Chaired by Exhibit Columbus director Anne Surak, the discussion featured artist and design strategist De Nichols, architect Paola Aguirre Serrano and artist-writer-researcher Matthew Fluharty.
The panel was the third in a series of live talks hosted on Dezeen as part of Exhibit Columbus' online symposium New Middles: From Main Street to Megalopolis, What is the Future of the Middle City?
Exhibit Columbus is an annual exploration of architecture, art, design and community in the city of Columbus, Indiana. This year's symposium looks at the designed future of rural and urban areas located in the centre of the US.
The talk, entitled New Middles: Arts and Community, explored the context and conditions in which Midwestern communities currently exist, as well as how these groups are shaping the future of the region.
"As communities across the middle reckon with legacies and presents marked by white supremacy and structural racism, including Jim Crow-era monuments, how can speculation through art and design help people envision equitable civic spaces?" asked the curators.
Surak is a curator and art dealer whose 18-year-long career in the cultural sector has predominantly focused on the production of collaborative projects and exhibitions.
Prior to becoming director of Exhibit Columbus, Surak was the inaugural director of Project 4 Gallery in Washington DC, which represents emerging and mid-career American artists.
Nichols works for the St. Louis-based consultancy Civic Creatives, where she serves as Principal of Design and Social Impact. She is also a Transnational Fellow at the Goethe Institut and Monument Lab.
She is a design activist, social worker and international lecturer who aims to mobilise creative change-makers to address racial injustices within the built environment through interactive experiences, digital media and social initiatives.
In addition to teaching and consulting, Nichols is also the co-organiser of Design As Protest, a collective of designers across the US that seeks to dismantle privilege and existing power structures within the architecture and design industries.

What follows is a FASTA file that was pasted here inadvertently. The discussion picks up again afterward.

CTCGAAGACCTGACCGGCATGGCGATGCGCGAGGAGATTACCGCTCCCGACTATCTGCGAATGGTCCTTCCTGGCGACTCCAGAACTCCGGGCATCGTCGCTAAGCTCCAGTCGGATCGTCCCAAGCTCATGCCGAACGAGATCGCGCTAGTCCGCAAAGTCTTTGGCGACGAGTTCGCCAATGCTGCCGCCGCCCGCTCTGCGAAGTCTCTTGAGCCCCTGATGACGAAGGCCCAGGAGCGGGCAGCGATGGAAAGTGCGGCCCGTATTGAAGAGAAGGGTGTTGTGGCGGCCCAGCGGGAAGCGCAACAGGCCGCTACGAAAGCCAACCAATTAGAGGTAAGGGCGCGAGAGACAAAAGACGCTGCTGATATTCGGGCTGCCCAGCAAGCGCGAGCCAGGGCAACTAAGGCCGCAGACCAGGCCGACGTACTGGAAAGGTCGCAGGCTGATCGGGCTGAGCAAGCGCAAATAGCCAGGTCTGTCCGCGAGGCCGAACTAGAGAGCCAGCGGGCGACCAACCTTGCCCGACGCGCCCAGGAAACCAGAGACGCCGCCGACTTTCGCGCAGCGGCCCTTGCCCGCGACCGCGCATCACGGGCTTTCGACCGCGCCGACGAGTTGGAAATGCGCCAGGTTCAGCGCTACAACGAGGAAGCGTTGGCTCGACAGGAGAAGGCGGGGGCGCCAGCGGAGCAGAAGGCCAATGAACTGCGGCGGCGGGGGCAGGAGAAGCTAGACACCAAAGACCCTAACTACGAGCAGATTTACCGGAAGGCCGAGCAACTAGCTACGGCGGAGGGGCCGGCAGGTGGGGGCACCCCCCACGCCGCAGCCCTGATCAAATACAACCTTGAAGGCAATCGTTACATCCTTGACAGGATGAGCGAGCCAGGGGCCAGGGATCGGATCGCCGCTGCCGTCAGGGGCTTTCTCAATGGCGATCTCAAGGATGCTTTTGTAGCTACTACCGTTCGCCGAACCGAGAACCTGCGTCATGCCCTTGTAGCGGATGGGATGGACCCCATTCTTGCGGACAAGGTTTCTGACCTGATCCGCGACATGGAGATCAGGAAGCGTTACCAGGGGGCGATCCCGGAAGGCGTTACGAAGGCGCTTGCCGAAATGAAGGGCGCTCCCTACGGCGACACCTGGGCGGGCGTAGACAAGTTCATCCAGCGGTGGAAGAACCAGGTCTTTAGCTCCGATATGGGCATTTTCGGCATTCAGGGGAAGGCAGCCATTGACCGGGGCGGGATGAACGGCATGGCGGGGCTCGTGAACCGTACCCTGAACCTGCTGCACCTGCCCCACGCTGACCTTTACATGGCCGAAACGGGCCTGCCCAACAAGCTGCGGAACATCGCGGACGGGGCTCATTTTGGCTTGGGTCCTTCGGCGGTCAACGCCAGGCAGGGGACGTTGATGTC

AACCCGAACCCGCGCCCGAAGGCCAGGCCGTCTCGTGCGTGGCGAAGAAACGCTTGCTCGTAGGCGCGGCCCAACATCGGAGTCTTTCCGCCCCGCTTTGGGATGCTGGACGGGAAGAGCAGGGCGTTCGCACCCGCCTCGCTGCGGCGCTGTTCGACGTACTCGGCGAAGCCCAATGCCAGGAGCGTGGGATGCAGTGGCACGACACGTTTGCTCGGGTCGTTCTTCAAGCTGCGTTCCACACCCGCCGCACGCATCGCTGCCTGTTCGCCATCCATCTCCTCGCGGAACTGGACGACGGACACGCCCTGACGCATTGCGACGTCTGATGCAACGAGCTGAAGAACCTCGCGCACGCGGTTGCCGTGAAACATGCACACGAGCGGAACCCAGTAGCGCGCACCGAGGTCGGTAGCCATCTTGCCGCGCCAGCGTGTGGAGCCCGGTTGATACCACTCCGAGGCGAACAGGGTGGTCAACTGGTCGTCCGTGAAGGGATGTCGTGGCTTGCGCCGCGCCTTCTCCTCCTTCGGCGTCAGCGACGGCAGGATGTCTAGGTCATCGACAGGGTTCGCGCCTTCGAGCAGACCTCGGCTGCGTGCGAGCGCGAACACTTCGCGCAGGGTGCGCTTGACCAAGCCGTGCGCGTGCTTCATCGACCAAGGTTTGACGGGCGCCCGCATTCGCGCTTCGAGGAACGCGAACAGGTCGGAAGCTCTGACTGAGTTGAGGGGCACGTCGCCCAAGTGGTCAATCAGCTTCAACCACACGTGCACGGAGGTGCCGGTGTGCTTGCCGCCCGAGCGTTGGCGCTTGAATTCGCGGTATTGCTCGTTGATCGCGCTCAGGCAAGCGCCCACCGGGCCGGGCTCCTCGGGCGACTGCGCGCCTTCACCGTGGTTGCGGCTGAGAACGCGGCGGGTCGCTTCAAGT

Paola Aguirre Serrano has a background in urban design, having received a masters in architecture from the Harvard Graduate School of Design.
In 2016, she founded Chicago-based collaborative urban research and design practice, Borderless. Serrano's work focuses on interdisciplinary collaboration, city systems integration and participatory civic organisations in Mexico and the US.
Serrano has also taught at nonprofit alternative design school Archeworks, the Sam Fox School at Washington University and the School of the Art Institute Chicago.
Fluharty is the director of Art of the Rural, a collaborative organisation that aims to advance rural culture and quality of life through cross-community relationships.
He is also a member of Colorado art and research collective M12 Studio, as well as the co-director of American Bottom Project – a research initiative that looks at the current social and spatial conditions of the East St. Louis floodplain.
He is currently a curatorial fellow at the Andy Warhol Foundation for the Visual Arts where he is in the midst of curating a long-term exhibition and publication called High Visibility: On Location in Rural America and Indian Country.
This conversation was produced by Dezeen in collaboration with Exhibit Columbus as part of its New Middles online symposium, which takes place from 15 September until 29 October 2020.
For the first talk in the series, which was moderated by Dezeen's founder Marcus Fairs, futurist Dan Hill and Radha Mistry explained the role of strategic foresight and storytelling in design.
The second instalment featured landscape architects Kate Orff and Iñaki Alday in conversation with Exhibit Columbus curator Iker Gil. The trio explored how landscape architecture could help cities in the Mississippi Watershed to adapt to climate change.